"I believe this issue has to be dealt with by the city." It's a difficult one, he said, "because you have to prove you're a resident of the city to cross."

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Since 2015, there have been seven deaths.
Since 2015, there have been seven deaths.

Del Mar officials want the trains off the bluffs. Transit officials want the people off the tracks. Neither side is succeeding, and with the number of trains increasing from 50 to 79 this year, the threat of accidents hangs over both.

Last year, a lawsuit filed by the family of a man struck and killed as he crossed the tracks accused the city of Del Mar and the railroads of failing to provide safe crossings like tunnels and bridges.

Labeled as "Del Mar Near Miss Event" by North County Transit District.

But as a multi-year project gets underway to stabilize the bluffs to make travel safer for trains, the only plan to make things safer for pedestrians is more signs and enforcement.

During recent repair work, trespassers were afoot, according to the North County Transit District, which claims the right-of-way along the 1.5 mile stretch of bluffs.

It's the same sweep of tracks locals have crossed to get to the beach for as long as anyone remembers. And before that, there was a deed, they say – which still gives them the right to cross in certain areas.

"All rights North County Transit District or the railway have to the bluffs upon which the tracks lie are subject to the provisions of this deed," Tom Grindle, a Del Mar local and attorney, told the city in 2018 when the trespassing issue was heating up again.

Since then, only the bluffs have changed, crumbling into the sea in six major collapses.

Trespassing reports, combined for 2018 and 2019, peaked in November: 170 incidents from Coast Blvd all the way down the bluffs, a transit district spokesperson told the city council last week during a safety presentation.

The incidents have involved as many as 50 people at one time. Most reports are filed by the train crews. Some were fatalities. Since 2015, there have been seven deaths.

Then there are the near misses that caused slowing or emergency braking; 34 since 2017. And behind every delayed train is a cascade of service disruption. The last five accidents in Del Mar held up 35 trains, annulled eight, and caused others to miss multiple stations.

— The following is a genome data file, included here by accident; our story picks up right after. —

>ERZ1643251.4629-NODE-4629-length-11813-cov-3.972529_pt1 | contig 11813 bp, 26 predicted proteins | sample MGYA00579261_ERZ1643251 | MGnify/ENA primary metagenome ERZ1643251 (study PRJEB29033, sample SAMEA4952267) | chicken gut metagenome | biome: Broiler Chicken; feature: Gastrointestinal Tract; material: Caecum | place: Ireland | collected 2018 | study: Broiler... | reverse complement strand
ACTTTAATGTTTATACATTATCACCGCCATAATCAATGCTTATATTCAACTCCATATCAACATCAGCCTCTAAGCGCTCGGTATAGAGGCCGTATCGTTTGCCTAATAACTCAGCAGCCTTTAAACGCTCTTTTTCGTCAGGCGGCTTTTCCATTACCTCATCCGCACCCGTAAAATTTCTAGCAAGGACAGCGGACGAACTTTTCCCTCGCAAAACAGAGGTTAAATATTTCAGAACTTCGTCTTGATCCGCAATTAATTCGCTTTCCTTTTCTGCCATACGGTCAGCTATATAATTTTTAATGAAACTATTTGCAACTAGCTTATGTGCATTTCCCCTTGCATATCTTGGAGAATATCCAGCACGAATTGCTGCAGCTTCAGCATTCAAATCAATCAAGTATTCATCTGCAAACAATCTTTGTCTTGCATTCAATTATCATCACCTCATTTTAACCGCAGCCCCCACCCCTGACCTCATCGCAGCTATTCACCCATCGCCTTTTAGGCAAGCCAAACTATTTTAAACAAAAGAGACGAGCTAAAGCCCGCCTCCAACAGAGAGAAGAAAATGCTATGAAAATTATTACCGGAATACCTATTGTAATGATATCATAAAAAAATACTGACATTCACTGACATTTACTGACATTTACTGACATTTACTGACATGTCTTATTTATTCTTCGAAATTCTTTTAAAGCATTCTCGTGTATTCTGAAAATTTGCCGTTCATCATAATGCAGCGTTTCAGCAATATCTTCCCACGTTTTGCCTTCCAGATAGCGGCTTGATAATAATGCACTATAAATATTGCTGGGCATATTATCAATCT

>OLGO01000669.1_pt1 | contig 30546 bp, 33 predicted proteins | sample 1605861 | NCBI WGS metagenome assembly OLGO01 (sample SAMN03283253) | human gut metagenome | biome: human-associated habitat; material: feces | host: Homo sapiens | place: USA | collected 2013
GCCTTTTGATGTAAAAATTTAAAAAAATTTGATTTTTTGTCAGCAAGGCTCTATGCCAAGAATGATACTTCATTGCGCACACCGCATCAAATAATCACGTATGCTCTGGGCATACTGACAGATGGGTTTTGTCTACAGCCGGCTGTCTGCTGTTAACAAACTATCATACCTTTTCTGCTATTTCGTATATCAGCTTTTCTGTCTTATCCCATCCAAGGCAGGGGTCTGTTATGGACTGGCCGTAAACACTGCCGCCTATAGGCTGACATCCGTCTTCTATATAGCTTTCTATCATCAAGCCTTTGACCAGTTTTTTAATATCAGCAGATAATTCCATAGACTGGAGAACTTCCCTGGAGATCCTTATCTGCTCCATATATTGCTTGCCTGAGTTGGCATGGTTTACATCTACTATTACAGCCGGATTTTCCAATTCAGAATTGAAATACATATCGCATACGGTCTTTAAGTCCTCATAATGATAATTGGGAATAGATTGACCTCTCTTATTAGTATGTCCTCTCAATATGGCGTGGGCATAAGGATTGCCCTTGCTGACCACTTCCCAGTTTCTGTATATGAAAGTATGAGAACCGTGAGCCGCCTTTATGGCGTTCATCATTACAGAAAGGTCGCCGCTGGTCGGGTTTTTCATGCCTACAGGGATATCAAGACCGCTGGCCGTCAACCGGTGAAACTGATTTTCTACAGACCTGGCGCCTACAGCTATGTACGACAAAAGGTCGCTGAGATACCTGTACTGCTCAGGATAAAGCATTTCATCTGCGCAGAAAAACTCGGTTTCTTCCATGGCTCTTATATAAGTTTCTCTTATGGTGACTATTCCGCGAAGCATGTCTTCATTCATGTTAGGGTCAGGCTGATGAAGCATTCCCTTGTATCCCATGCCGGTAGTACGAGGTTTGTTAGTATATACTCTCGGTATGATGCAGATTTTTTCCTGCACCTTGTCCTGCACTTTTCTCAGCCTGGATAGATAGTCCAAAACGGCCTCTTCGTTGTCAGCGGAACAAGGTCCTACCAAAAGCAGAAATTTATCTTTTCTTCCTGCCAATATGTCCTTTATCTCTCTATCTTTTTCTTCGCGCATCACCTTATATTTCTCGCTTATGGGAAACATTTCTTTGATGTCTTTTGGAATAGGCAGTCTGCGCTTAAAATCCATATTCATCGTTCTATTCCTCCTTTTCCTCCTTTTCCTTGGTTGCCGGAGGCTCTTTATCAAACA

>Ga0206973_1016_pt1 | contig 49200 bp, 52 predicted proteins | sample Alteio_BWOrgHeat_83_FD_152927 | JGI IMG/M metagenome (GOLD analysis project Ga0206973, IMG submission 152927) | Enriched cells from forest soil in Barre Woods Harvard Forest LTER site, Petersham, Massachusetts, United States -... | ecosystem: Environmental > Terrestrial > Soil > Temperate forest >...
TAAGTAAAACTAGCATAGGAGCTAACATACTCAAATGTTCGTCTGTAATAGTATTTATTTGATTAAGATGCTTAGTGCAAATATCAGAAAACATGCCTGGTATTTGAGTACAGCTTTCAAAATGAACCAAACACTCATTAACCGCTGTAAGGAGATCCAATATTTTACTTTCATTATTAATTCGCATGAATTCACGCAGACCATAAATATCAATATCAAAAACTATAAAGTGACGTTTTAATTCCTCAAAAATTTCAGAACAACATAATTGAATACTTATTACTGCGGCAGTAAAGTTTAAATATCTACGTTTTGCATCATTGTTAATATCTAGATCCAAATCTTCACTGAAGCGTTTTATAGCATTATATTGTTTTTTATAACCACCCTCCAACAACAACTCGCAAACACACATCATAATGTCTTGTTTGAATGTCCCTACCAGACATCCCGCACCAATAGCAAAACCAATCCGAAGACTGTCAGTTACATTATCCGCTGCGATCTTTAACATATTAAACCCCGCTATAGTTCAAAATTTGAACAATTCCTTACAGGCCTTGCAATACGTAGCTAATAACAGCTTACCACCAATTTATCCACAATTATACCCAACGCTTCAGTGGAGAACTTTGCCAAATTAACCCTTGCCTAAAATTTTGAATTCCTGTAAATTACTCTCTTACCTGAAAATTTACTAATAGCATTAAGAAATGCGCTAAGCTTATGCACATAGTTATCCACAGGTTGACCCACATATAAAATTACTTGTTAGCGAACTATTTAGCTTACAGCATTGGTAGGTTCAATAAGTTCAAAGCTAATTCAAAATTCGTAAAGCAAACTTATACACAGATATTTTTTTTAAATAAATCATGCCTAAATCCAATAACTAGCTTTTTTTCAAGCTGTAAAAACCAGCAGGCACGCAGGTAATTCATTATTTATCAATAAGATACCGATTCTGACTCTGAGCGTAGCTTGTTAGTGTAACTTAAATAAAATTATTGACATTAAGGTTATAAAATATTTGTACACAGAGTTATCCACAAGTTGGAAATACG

The district has even calculated how much time these cost; 1,459 minutes, 5,250 passengers disrupted.

While it may seem easy to avoid being hit, rail officials offer a warning. The trains are quiet, can travel over 50 mph, and have a wider reach beyond the rails than people realize. The public lacks the training employees receive.

But the transit district's solution, a proposal to fence off the tracks, didn't survive public outrage over being blocked from all but the one legal crossing at 15th Street. That was when Grindle got involved.

In 1909, the city’s founder, the South Coast Land Company, granted the railway the land for its tracks. They reserved the right for access to the beach over the tracks in between 10th and 11th streets, Grindle said. The deed also allows "passageways to the ocean beach."

Grindle attached the deed in a letter to the city council so they could consider using it, in court if necessary, "in pointing out to North County Transit District that it does not have the legal right to block our bluff and beach access."

The council rejected the fence, instead working on more safe rail crossings. But the "Safe Rail Trail and Pedestrian Crossing feasibility study," which brought together the city, North County Transit District, and the San Diego Association of Governments, didn't get far.

What is in the works is a trespasser mitigation study by the transit district, which is "fully committed" to snuffing out the risky behavior. A draft will be released in March.

Other measures include more "no trespassing" and suicide prevention signs, more training for crews on reporting criteria, and increased presence of law enforcement.

The city can help, they say, by putting signs at all public access points to discourage trespassing, and closing off the trails from Powerhouse Park and the highway 101 overpass bridge leading to the right-of-way.

Actual hits and close calls haven't stopped people from taking shortcuts to the beach, which deputy mayor Terry Gaasterland says are well known as a recreational area.

Robert Hajek, another local attorney, said he was anxious to argue in court on behalf of people who have been getting ticketed for crossing the tracks.